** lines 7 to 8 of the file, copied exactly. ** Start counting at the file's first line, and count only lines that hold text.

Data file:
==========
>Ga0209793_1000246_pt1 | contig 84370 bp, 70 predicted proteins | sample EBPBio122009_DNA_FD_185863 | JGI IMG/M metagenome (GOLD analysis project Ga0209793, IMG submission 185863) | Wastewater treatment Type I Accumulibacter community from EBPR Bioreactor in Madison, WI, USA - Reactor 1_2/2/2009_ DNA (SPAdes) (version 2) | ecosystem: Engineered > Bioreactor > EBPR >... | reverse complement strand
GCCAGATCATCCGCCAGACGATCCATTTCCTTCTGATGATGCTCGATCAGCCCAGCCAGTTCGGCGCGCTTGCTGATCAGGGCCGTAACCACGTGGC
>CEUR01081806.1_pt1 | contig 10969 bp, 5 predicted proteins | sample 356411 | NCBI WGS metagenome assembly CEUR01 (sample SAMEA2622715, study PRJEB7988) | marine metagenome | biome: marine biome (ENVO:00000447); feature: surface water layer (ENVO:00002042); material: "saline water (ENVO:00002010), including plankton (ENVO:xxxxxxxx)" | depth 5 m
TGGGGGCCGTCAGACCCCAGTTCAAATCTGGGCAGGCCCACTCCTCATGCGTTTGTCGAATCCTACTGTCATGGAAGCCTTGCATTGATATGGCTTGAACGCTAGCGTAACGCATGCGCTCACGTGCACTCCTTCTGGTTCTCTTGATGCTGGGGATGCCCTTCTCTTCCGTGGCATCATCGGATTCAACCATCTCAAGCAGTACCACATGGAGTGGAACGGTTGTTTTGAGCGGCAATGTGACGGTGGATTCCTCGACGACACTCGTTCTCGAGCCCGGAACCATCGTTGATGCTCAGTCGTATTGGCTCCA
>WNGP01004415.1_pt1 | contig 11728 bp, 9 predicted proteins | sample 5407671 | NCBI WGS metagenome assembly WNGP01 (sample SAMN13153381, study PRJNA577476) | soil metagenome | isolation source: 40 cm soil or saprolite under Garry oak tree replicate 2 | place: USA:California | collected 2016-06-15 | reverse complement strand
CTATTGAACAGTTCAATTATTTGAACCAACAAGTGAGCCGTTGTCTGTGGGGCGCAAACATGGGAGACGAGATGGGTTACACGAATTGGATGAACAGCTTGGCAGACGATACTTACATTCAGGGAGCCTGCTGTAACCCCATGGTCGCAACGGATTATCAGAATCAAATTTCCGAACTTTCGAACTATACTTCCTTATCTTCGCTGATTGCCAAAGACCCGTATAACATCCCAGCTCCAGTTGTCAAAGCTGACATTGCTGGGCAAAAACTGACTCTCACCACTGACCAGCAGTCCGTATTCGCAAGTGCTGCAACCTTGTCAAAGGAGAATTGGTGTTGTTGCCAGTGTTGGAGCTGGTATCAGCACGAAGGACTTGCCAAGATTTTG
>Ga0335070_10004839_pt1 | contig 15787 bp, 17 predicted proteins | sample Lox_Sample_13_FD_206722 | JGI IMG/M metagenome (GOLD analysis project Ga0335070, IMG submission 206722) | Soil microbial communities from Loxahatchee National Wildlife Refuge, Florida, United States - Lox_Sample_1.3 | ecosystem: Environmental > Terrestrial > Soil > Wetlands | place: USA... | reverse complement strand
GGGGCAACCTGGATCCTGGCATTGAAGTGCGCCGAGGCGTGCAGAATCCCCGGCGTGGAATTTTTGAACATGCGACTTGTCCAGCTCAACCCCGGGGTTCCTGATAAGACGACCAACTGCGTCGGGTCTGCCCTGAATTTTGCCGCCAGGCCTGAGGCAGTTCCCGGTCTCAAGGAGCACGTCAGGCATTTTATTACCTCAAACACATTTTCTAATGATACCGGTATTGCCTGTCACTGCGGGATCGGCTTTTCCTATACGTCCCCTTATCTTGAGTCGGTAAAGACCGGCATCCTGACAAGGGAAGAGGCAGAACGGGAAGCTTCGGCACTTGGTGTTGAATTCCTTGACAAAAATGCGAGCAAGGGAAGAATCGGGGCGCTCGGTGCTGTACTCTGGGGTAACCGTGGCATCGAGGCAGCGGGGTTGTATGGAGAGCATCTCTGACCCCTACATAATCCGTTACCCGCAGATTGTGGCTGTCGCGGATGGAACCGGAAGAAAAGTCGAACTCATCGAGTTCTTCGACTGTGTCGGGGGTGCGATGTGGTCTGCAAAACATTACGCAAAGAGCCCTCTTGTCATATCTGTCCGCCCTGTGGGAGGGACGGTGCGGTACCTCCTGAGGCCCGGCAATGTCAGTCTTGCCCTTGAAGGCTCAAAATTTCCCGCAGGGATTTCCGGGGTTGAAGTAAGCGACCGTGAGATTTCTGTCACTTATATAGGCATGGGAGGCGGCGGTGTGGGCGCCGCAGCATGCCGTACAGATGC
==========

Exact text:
>Ga0335070_10004839_pt1 | contig 15787 bp, 17 predicted proteins | sample Lox_Sample_13_FD_206722 | JGI IMG/M metagenome (GOLD analysis project Ga0335070, IMG submission 206722) | Soil microbial communities from Loxahatchee National Wildlife Refuge, Florida, United States - Lox_Sample_1.3 | ecosystem: Environmental > Terrestrial > Soil > Wetlands | place: USA... | reverse complement strand
GGGGCAACCTGGATCCTGGCATTGAAGTGCGCCGAGGCGTGCAGAATCCCCGGCGTGGAATTTTTGAACATGCGACTTGTCCAGCTCAACCCCGGGGTTCCTGATAAGACGACCAACTGCGTCGGGTCTGCCCTGAATTTTGCCGCCAGGCCTGAGGCAGTTCCCGGTCTCAAGGAGCACGTCAGGCATTTTATTACCTCAAACACATTTTCTAATGATACCGGTATTGCCTGTCACTGCGGGATCGGCTTTTCCTATACGTCCCCTTATCTTGAGTCGGTAAAGACCGGCATCCTGACAAGGGAAGAGGCAGAACGGGAAGCTTCGGCACTTGGTGTTGAATTCCTTGACAAAAATGCGAGCAAGGGAAGAATCGGGGCGCTCGGTGCTGTACTCTGGGGTAACCGTGGCATCGAGGCAGCGGGGTTGTATGGAGAGCATCTCTGACCCCTACATAATCCGTTACCCGCAGATTGTGGCTGTCGCGGATGGAACCGGAAGAAAAGTCGAACTCATCGAGTTCTTCGACTGTGTCGGGGGTGCGATGTGGTCTGCAAAACATTACGCAAAGAGCCCTCTTGTCATATCTGTCCGCCCTGTGGGAGGGACGGTGCGGTACCTCCTGAGGCCCGGCAATGTCAGTCTTGCCCTTGAAGGCTCAAAATTTCCCGCAGGGATTTCCGGGGTTGAAGTAAGCGACCGTGAGATTTCTGTCACTTATATAGGCATGGGAGGCGGCGGTGTGGGCGCCGCAGCATGCCGTACAGATGC